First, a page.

Friday, July 10, 2009
"Driven to Distraction": Faith and Family Live
Today the lead feature article at "Faith and Family Online" is entitled "Driven to Distraction" by Joseph Pronechen. A perennial favorite: how to respond to distractions at Mass.
I always get a little nervous when people toss around the word “reverent” in describing the behavior of other people, which can be such a subjective standard. I get REALLY nervous when people (like my parents used to) use this kind of thing to justify breaking fellowship with people who don’t quite meet up to their own standards. We need each other, to grow together in grace and holiness. Even those who irk us most. I’ve had to remind myself of that, and fight the impulse to “parish hunt” each time someone on staff does something that rubs me the wrong way. God put these people in my life for a reason ... it’s up to me to find that reason, and learn what I can, and trust Him for the rest.
Reverence is primarily an interior disposition (which is of course reflected in outward behavior—but a little differently in every person). The Therese of Lisieux quote is most thelpful—it keeps the focus where it should be: ourselves, and our own responses (the only things we really CAN control). At Mass and elsewhere, God gives us ample opportunities to grow in patience.
It is true Jesus became angry at the crass commercialism he found going on in the Temple. However, Jesus reserved his harshest criticisms for the Pharisees—people who heaped rules and regulations on others out of a legalistic need to control, and elevated the appearance of piety over true devotion (see Luke 11:37-52).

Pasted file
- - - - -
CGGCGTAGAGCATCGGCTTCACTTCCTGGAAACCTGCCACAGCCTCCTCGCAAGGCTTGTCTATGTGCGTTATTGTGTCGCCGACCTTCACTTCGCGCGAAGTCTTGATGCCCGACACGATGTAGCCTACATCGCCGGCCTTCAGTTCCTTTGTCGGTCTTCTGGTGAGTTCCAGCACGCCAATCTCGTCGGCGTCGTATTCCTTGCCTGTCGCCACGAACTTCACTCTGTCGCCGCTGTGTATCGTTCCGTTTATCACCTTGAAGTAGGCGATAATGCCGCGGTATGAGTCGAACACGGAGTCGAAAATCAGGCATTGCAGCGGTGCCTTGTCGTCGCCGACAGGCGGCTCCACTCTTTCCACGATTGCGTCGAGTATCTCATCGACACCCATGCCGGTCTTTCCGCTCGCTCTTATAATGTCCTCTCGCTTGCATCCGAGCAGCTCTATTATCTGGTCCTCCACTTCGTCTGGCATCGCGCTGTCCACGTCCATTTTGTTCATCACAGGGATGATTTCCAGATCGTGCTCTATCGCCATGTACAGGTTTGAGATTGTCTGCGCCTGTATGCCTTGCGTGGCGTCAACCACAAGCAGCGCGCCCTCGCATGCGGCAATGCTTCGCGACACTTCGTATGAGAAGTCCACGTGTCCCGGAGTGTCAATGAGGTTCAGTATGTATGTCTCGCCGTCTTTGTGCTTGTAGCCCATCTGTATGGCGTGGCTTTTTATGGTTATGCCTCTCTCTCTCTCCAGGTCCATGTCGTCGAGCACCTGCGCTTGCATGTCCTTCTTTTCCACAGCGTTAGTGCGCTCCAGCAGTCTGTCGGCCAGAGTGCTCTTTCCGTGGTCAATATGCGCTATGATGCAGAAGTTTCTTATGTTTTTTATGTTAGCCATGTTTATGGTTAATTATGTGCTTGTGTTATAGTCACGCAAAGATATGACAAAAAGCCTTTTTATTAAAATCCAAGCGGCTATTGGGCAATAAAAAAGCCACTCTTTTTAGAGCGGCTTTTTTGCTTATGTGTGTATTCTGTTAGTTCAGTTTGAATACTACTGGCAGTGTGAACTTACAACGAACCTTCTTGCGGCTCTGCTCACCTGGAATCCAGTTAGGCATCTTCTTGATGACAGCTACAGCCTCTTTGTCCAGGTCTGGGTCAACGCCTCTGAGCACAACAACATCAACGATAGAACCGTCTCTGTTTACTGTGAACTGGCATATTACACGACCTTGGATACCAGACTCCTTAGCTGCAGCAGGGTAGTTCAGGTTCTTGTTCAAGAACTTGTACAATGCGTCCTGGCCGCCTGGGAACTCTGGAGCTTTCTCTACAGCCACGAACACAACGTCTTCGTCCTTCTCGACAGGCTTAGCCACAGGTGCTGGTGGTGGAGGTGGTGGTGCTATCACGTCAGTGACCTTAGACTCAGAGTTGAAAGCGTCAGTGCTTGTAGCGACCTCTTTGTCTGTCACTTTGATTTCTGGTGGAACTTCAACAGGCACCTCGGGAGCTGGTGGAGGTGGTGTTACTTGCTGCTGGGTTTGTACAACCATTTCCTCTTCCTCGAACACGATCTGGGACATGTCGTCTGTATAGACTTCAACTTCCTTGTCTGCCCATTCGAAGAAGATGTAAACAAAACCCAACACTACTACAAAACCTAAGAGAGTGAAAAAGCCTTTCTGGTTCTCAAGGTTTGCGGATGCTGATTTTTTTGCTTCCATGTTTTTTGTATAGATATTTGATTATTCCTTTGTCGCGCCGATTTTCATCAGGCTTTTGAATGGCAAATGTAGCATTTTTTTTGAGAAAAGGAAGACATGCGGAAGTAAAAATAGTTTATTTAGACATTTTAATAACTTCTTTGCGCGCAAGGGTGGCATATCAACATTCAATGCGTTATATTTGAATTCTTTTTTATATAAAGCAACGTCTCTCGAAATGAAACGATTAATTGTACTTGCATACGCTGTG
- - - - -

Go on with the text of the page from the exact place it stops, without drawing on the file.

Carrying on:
Because we are obligated to attend Mass each week, as Catholics, there are going to be times when (especially our kids) are more outwardly “reverent” than others. They don’t always participate as perfectly as we’d like them to ... but we trust that along the way they will grow in their understanding of what is going on around them, and remember these encounters with Jesus as something positive and joy-filled. I’m sure that when Jesus invited the children to come to Him, He didn’t welcome only the most well-behaved!
One of the most differences I most appreciate between the Catholic faith and the various Christian communities to which I’ve belonged over the years is that the focus of faith is not strictly personal (e.g. “Jesus and me”) to the exclusion of corporal (the “Body of Christ.”) You need both. We absolutely experience this in a profound way through the sacraments, and the corporate prayer of the Church.
In a real sense, we are family—good or bad, quiet or noisy, solemn and focused or squirmy and distracting. Catechesis is needed—and pastors should do their best to lead their “families” toward greater devotion. But so is tolerance. Better the “children” be there, distracting us, than not to come at all. And since correction works better in the context of an existing relationship, the sour-pussed saint is likely not to win many listeners.
The next time you see me and my kids whispering in Mass (which they invariably do), tell yourself they are asking a question about what is going on, and I’ve chosen to use the teachable moment because that is when their minds are open and inquisitive. And if my daughter’s outfit seems a little “colorful” (perhaps even a bit distracting), know that this was her idea of “getting dressed up for God”—and that, as long as she’s covered, I’ve decided to make it a parenting non-issue.
As for the whispering teenagers ... I’m happy they want to be part of the community, instead of hiding out in the bathrooms (as I’ve seen others do!) Finally, if people didn’t run over each other before the last words of the final hymn in their eagerness to “beat the traffic” out of the parking lot, perhaps people would not be tempted to “snag” their friends on the way out the door ... and adjourn to the parish hall!
To those who want to spend a few quiet moments with Jesus ... God bless you. Just remember, he’s there all week. God loves families—he created them, and knows just how noisy they can be! “SUFFER the little children ... forbid them not.”